Wednesday, April 25, 2007


If you are not quite sure where Vientiane is, don’t worry, you are not alone. A month ago, we didn’t know where it was either. But now we know, and we are happy to try and save you the bother and expense of visiting the place.

Vientiane is the current capital city of Laos. I say current since Laos' capital does change from time to time. As you may recall from an earlier blog, Luang Prabang was once the capital. To give you some sense of the place, it has a population of 200,000. It became the capital when Laos became a French protectorate, and it has certainly retained some of its French Colonial character. But it is not an attractive place, and there are a lot of very ugly buildings scattered around the city. However, here are also a number of good French Restaurants, cafes, and bars, and you have a lot of choices if you feel like a croque monsieur for lunch. There are also a couple of landmarks, including their own version of the Arc de Triomph, and a famous temple which adorns the cover of Lonely Planet’s Laos edition. Speaking of which, Sally wanted to purchase some Lonely Planet guides for our next destinations. Not knowing where to go, she befriended Hamid in a restaurant, and he took her off to a bookstore in his Jeep. When she arrived, she discovered that Vientiane is the sort of place where you can only buy counterfeit copies of the Lonely Planet Guides.

While we didn’t really like the place, we did have some good times. The Sala Sunset Khounta Bar was very close to the Novatel Hotel where we stayed. The Lonely Planet guide described it well. “At the western end of a dirt road along the Mekong riverfront, this simple wooden platform made of old boat timbers has been serving beer at sunset for years. Beerlao is the main attraction, but the friendly and enterprising proprietors also offer an array of Lao and Vietnamese snacks including barbq fish, and deep fried cricket. The savory yaw jeun spring rolls are recommended.” We tried it all, except for the crickets!

We also went to the circus. The Vietnamese Circus was in town, and the show was quite different than Cirque Soleil or any other circus that might play Vancouver. I mean, how often does a Vancouver performer entertain people by wandering around the ring smashing coconuts open on his head? Or sticking large needles into his arm? My favourites were the Charlie Chaplin impersonators and the pony-tailed Japanese magician with great stage presence, who pranced around to the sounds of the old hit 'Mambo Italiano'. Unfortunately he had virtually no good tricks. Of course the acrobats were quite good, but the lady with the dogs……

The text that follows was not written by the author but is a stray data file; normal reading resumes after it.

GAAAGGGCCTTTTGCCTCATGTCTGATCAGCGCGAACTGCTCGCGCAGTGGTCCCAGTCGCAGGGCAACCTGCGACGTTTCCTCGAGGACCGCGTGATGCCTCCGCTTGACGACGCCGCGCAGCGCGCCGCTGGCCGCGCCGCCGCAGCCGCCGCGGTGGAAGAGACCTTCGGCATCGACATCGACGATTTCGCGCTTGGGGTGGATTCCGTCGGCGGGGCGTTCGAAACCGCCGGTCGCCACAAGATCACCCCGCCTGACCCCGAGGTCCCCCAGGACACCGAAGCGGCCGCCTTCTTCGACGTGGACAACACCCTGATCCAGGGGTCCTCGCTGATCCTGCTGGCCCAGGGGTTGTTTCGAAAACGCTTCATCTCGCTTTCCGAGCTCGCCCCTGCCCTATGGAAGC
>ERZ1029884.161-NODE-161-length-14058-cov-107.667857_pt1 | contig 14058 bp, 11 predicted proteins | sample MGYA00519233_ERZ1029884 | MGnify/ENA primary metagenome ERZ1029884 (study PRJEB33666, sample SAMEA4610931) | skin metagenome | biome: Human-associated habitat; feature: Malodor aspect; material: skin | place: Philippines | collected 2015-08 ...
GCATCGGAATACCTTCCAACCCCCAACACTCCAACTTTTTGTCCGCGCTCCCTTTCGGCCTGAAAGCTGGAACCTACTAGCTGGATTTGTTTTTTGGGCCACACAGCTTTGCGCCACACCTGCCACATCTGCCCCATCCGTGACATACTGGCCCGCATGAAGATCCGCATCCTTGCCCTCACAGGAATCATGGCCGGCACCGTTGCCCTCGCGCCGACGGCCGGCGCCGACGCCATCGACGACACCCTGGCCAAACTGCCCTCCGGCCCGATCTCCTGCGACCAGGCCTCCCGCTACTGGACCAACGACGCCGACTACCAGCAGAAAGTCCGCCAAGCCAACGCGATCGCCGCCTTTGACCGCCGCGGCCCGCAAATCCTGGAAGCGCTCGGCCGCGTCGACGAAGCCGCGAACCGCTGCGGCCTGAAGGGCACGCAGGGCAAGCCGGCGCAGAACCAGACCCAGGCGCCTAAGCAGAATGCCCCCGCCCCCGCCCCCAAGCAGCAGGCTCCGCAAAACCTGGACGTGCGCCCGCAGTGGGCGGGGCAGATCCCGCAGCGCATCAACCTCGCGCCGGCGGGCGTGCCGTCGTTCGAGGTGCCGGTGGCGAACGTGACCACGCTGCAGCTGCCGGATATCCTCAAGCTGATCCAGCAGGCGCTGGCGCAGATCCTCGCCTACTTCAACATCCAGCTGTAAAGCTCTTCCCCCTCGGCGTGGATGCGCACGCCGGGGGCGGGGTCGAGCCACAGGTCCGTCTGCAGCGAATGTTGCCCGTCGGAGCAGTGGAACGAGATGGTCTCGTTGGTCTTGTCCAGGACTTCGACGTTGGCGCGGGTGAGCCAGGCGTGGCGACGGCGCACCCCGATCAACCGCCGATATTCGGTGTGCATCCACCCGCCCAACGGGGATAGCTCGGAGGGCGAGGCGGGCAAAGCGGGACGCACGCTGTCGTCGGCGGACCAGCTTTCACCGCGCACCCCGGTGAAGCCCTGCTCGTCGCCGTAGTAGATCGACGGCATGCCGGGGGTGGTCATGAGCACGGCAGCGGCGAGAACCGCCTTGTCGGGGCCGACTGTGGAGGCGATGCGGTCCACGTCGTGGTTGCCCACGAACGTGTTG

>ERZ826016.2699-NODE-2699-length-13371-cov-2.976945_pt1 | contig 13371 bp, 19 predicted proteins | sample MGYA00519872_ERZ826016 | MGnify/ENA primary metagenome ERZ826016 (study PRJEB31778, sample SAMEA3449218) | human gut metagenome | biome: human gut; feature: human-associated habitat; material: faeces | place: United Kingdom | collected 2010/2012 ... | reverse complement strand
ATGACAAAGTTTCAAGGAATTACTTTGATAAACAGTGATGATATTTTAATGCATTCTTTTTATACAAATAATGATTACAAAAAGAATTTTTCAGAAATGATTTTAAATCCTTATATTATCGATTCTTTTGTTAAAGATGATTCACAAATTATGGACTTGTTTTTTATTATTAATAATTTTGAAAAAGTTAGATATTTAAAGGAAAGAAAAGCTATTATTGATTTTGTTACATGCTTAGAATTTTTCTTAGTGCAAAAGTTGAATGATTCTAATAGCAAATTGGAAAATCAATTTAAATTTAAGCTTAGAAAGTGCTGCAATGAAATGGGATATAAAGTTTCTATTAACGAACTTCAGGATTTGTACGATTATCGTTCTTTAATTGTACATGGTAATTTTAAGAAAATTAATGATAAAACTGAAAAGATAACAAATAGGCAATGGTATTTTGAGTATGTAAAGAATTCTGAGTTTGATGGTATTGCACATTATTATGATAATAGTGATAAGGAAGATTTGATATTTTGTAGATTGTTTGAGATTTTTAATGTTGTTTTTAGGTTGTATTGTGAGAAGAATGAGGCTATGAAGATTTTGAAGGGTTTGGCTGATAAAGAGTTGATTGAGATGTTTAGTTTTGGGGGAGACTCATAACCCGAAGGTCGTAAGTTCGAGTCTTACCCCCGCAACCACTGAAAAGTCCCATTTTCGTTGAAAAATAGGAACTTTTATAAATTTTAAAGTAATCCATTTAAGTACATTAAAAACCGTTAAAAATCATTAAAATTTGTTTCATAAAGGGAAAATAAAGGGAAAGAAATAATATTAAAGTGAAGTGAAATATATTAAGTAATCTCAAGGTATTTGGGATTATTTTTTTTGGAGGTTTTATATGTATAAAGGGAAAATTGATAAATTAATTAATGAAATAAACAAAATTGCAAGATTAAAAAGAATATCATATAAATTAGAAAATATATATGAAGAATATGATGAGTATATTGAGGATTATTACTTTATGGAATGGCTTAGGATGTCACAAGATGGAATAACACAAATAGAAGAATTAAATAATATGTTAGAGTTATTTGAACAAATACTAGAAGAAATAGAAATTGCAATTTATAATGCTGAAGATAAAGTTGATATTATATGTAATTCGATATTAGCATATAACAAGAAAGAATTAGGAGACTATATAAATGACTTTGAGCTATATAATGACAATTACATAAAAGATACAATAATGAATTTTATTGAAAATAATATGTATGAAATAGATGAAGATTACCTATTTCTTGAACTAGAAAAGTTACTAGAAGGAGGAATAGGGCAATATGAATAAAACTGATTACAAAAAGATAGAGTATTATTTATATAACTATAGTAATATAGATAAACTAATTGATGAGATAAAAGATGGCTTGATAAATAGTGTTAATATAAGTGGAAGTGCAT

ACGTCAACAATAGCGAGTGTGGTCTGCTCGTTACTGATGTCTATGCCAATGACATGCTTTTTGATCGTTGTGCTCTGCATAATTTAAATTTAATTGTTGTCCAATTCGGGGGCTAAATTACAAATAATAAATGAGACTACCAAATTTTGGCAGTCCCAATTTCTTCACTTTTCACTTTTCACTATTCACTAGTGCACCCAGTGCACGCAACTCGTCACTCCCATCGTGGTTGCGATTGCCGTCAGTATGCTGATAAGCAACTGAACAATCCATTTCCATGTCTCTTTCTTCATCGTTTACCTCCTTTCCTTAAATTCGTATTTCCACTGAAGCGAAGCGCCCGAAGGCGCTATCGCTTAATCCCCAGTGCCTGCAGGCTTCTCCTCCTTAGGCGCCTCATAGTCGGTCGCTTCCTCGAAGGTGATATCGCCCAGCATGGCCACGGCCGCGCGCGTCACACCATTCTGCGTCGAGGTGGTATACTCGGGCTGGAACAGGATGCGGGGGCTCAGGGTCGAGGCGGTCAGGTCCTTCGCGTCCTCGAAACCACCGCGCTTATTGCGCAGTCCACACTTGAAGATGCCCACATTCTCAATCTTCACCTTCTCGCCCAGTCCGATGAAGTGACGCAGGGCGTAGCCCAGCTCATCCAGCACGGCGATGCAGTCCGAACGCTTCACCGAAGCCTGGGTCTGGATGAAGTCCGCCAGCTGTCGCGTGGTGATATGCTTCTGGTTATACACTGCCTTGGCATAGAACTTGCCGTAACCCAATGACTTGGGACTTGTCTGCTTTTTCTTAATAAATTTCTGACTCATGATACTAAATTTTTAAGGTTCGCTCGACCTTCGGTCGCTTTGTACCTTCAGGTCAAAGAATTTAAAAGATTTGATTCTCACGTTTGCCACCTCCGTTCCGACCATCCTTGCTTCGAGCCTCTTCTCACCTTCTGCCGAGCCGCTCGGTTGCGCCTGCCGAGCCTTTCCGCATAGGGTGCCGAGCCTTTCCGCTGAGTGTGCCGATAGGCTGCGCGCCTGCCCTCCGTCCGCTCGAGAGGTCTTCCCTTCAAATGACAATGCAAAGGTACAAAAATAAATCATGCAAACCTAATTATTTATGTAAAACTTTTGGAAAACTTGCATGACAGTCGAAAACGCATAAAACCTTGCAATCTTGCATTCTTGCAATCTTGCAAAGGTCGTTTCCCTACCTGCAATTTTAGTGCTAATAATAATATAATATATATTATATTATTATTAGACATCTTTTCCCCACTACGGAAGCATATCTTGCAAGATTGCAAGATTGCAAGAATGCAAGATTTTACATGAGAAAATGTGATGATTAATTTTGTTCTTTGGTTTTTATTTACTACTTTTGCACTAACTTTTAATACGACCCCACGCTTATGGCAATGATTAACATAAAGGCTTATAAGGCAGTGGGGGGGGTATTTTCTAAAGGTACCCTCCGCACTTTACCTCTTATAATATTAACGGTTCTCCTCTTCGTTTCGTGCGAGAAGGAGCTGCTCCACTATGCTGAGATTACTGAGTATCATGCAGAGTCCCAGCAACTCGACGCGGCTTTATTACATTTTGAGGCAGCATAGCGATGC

But hey, what do you expect for 2500 kip ($2.50)?

A few other highlights. Our guidebook warned us to watch out for holes in the street and sidewalk since they could result in a shitty end to your day. It was true. Often there were giant holes left in the pavement, where one could easily fall through.

The National Museum is housed in a former palace. It has extensive displays on the role that the Imperialistic American Pigs played in the development of the country. Sadly, the museum is in desperate need of funds and the building and displays were generally in very bad shape, a reflection of the poverty in this country.

On our last night, as we were heading to the elevator from the hotel restaurant, we started chatting to Peter and Kathy, the only other white couple in the restaurant. (Actually, other than one table of Koreans, they were the only other people in the restaurant. “Where are you from?” Vancouver”. “Oh really, we’re from Vancouver too!” “What part of Vancouver?” “Southlands”. “Oh really, we’re in Southlands too…Angus Lands.”

Within a few minutes we had discovered that they played golf at Shaughnessy; knew the Swifts, Moodies, Horwoods and even Ross McClellan with whom we were staying in Bangkok. It’s truly a small world.

The next morning, we were up at 4:30 to catch a 6:00 am flight to Siem Reap. Unlike Luang Prabang, we have no plans to return to Vientiane, and can't really recommend it to others. But maybe when more road works are finished, and the temperature drops below 35, and there is a bit more tourist infrastructure in place, it will be a good place to see. Especially if you want a croque monsieur for lunch, or a very good French dinner at their Café de Paris for about $6.

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